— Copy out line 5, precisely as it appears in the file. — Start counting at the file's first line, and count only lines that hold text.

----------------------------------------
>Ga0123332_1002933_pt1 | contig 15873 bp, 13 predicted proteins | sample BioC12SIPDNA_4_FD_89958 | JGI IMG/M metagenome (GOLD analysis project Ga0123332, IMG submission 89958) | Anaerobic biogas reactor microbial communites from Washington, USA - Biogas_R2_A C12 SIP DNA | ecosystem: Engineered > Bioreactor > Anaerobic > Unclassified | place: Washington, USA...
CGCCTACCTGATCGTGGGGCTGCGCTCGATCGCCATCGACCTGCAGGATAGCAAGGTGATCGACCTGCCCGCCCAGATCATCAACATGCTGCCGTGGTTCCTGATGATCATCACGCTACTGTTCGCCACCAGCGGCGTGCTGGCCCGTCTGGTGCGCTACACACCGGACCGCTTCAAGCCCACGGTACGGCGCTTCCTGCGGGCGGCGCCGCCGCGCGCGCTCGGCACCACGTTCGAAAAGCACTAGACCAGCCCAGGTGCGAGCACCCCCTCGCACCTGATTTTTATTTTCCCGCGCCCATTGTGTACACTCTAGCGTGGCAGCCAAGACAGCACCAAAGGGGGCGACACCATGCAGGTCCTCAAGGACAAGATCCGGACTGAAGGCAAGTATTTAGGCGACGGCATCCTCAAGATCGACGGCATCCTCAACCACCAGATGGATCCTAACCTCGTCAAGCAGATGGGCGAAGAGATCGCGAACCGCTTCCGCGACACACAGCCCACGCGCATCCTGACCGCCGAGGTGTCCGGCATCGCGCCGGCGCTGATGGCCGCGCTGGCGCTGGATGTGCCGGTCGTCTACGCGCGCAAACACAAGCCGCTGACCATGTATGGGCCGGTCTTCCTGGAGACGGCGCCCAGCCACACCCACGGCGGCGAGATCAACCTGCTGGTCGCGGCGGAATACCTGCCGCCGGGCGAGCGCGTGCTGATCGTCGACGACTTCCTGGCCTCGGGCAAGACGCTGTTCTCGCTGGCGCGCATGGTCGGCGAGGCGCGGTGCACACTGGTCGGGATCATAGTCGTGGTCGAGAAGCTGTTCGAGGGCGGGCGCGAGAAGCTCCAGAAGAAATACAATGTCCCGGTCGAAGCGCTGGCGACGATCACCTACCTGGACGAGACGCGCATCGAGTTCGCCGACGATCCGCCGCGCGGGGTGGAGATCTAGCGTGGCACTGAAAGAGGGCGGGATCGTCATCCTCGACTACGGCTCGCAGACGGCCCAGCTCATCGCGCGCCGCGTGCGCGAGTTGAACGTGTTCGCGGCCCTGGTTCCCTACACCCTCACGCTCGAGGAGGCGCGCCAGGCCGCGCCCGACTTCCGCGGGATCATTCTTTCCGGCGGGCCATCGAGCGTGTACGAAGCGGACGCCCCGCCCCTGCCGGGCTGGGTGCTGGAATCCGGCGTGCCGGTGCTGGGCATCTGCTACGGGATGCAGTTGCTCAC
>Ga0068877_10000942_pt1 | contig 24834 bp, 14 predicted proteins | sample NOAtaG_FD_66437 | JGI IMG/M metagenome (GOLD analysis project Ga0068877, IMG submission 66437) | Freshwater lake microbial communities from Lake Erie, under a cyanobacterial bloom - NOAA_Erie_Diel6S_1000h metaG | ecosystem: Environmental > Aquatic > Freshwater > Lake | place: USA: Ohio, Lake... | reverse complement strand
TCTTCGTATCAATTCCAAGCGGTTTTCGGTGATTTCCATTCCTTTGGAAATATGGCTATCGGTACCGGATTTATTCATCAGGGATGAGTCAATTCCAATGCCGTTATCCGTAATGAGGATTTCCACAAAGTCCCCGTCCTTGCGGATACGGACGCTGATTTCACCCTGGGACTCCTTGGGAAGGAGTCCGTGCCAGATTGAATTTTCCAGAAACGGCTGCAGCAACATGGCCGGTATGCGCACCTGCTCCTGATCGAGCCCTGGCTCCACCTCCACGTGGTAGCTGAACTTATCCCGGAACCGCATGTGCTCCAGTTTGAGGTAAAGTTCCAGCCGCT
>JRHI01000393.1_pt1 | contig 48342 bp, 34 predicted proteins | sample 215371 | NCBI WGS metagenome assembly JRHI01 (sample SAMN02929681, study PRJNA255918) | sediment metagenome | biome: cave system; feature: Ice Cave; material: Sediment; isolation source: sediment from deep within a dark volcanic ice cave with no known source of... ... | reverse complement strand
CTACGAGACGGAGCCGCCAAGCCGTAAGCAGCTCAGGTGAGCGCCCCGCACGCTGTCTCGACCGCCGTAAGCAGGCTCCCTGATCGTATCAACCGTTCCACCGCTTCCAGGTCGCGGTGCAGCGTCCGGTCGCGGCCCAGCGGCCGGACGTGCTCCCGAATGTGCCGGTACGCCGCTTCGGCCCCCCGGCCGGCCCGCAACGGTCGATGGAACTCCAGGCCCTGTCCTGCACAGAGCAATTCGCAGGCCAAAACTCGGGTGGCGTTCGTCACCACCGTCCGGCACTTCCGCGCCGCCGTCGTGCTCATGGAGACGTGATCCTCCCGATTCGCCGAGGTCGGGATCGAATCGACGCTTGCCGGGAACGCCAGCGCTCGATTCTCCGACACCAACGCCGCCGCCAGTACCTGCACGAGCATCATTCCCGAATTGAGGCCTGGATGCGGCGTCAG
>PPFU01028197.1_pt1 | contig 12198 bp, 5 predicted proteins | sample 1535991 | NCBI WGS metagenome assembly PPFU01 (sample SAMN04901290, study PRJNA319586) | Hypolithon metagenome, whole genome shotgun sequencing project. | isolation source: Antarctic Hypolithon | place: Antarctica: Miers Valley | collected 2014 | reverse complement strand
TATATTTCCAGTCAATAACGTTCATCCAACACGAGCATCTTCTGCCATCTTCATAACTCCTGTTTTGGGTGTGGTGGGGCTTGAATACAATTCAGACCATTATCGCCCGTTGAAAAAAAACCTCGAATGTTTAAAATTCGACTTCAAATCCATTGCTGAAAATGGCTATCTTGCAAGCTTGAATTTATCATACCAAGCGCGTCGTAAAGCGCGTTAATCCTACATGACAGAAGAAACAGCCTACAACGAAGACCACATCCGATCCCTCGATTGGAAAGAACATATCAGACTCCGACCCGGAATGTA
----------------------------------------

>JRHI01000393.1_pt1 | contig 48342 bp, 34 predicted proteins | sample 215371 | NCBI WGS metagenome assembly JRHI01 (sample SAMN02929681, study PRJNA255918) | sediment metagenome | biome: cave system; feature: Ice Cave; material: Sediment; isolation source: sediment from deep within a dark volcanic ice cave with no known source of... ... | reverse complement strand